Man guilty in collision that left one dead

Crash in Glen Burnie killed man from Essex, 26

Evidence indicates alcohol use

July 07, 2004|By Andrea F. Siegel | Andrea F. Siegel,SUN STAFF

In what the judge called a "difficult case," an Ellicott City man was convicted yesterday of negligent homicide while impaired in the death of a speeding motorist in Glen Burnie last summer.

Jamel Maurice Reid, 25, was convicted by Anne Arundel County Circuit Judge David S. Bruce of the charge and related violations in the crash that killed Francis David Buchacz, 26, of Essex on July 9.

Reid, who was presumed impaired in the crash because his blood-alcohol level was 0.07 percent, could receive up to three years in prison at his sentencing, which is scheduled for September.

Deputy State's Attorney William D. Roessler said he will seek at least two years' incarceration, adding that tests indicated Reid had also smoked marijuana in the hours before the crash and that Reid was on probation for a drug conviction at the time.

Defense lawyer David W. Fischer said he will seek leniency because of the circumstances of the collision, which he said occurred partly because the the victim was driving at nearly twice the speed limit. "It's a close case, and we will probably appeal," he said.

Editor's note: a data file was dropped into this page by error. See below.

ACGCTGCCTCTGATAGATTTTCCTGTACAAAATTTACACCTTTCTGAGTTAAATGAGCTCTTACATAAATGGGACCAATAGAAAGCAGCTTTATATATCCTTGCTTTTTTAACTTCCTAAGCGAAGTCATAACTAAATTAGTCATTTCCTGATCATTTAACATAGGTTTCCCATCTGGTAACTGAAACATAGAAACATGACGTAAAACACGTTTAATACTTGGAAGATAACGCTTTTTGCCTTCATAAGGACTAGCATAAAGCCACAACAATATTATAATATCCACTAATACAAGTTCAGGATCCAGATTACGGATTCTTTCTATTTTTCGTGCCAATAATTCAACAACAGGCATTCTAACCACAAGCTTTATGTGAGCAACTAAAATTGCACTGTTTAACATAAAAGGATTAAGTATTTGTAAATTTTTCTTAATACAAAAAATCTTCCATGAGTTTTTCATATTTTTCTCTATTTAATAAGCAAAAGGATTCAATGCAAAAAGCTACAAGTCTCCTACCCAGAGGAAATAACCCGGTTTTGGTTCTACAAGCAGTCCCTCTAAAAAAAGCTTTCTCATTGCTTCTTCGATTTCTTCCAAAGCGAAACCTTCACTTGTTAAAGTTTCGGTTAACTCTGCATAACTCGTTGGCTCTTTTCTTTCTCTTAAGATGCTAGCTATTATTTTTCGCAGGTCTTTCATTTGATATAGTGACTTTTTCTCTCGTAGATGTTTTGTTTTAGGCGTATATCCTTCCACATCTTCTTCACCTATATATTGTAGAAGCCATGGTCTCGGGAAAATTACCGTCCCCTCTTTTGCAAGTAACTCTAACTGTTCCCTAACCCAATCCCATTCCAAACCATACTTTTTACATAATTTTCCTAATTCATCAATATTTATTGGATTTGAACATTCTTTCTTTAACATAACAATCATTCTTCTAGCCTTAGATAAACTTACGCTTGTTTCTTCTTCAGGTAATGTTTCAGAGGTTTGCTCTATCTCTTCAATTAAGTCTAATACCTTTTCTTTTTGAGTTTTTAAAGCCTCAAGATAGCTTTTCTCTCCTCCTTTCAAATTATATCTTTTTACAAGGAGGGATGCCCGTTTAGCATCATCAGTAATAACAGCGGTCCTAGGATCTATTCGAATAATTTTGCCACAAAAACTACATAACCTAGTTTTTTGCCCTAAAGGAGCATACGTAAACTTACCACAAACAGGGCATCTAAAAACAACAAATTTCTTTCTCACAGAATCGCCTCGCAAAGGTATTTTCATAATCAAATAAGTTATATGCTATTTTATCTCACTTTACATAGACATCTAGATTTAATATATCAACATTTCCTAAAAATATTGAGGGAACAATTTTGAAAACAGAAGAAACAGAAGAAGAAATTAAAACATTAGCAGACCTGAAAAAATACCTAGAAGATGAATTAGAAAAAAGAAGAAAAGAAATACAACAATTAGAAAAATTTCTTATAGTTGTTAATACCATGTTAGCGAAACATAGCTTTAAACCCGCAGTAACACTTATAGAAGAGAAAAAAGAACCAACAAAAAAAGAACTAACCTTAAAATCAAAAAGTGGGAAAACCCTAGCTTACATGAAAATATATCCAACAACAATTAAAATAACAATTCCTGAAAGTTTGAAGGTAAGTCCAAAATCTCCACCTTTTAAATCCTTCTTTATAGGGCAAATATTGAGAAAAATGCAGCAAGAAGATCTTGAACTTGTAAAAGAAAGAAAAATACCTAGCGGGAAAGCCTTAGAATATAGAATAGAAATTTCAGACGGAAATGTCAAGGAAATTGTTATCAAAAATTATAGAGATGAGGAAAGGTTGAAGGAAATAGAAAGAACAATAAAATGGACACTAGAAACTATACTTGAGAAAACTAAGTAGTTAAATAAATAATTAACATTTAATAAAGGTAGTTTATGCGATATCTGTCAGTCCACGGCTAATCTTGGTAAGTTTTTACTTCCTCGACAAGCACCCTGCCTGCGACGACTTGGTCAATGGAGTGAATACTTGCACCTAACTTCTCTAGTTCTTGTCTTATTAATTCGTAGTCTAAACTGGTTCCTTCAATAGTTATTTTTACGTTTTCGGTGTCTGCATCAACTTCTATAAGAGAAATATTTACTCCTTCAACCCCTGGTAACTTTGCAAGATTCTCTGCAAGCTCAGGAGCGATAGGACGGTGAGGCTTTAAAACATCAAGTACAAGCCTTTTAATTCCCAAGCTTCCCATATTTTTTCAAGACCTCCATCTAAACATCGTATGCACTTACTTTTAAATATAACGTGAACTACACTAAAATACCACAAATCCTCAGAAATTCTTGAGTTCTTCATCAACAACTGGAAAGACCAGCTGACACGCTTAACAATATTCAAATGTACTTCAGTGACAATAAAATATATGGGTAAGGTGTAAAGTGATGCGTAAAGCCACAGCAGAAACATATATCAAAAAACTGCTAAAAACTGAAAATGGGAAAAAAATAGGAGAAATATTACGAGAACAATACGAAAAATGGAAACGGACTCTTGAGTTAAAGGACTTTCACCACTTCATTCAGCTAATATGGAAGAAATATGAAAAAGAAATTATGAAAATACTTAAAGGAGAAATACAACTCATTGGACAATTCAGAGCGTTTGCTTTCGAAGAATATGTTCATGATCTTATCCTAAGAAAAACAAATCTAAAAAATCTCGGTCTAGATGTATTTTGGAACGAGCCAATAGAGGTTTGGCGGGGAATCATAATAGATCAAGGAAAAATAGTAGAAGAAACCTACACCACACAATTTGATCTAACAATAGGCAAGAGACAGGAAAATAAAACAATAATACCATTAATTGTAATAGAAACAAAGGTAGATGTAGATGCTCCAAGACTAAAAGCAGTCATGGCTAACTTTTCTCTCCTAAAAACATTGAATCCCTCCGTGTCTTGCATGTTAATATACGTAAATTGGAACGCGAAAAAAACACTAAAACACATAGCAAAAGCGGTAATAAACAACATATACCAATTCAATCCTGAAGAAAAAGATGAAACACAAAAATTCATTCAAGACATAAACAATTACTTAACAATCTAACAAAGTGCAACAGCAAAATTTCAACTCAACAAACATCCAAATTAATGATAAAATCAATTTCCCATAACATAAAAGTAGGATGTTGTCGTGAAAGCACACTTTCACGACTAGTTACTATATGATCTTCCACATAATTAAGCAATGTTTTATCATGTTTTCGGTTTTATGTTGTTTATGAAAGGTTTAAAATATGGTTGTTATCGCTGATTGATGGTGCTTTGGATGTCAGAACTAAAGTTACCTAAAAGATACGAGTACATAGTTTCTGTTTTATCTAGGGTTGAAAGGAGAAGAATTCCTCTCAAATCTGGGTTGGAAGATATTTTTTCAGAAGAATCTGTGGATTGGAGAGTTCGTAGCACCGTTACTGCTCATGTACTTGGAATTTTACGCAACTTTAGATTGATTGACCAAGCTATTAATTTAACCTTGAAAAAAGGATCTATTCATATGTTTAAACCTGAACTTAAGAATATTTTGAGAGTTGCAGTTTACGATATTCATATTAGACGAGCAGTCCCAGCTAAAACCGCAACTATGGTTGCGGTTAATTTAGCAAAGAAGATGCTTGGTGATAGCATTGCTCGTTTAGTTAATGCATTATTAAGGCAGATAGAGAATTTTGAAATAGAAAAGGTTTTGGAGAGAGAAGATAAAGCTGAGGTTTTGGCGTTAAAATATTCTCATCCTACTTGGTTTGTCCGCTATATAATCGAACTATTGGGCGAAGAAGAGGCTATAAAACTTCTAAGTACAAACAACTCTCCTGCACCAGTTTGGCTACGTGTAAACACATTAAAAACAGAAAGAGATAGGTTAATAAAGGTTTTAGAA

Police said Buchacz was driving his Mercury Cougar east on Ordnance Road at a speed of at least 70 mph shortly after midnight. His blood-alcohol level was between 0.05 percent and 0.06 percent, Roessler said, indicating that he was not legally impaired.

The car left a 66-foot skid mark before colliding with a Jeep Liberty driven by Reid that was turning left onto southbound Route 10 at about 15 mph.

Buchacz was pronounced dead at the scene. Reid and his two passengers were thrown from from the Jeep and injured. Afterward, Roessler said, Reid screamed profanities at the dead driver.

Fischer argued that if the victim had not been driving so fast, his client would have been able to better judge the distance between the cars and decide whether to turn.

`A fair hearing'

Bruce rejected Roessler's request for an automobile manslaughter conviction, saying Reid's driving did not meet the legal standard for a conviction that carries a penalty of up to a decade in prison.

"He gave me a fair hearing, and I think it was a close call," Roessler said of the judge.

Probation unclear

It was unclear from the lawyers and court records whether Reid remains on probation from a 2000 drug distribution conviction.

Last August, his three years of supervised probation, and possibly an additional two years of unsupervised probation, was ordered to end. That was about a month after the fatal crash, but before Reid was charged in connection with it.

Baltimore Sun Articles
Please note the green-lined linked article text has been applied commercially without any involvement from our newsroom editors, reporters or any other editorial staff.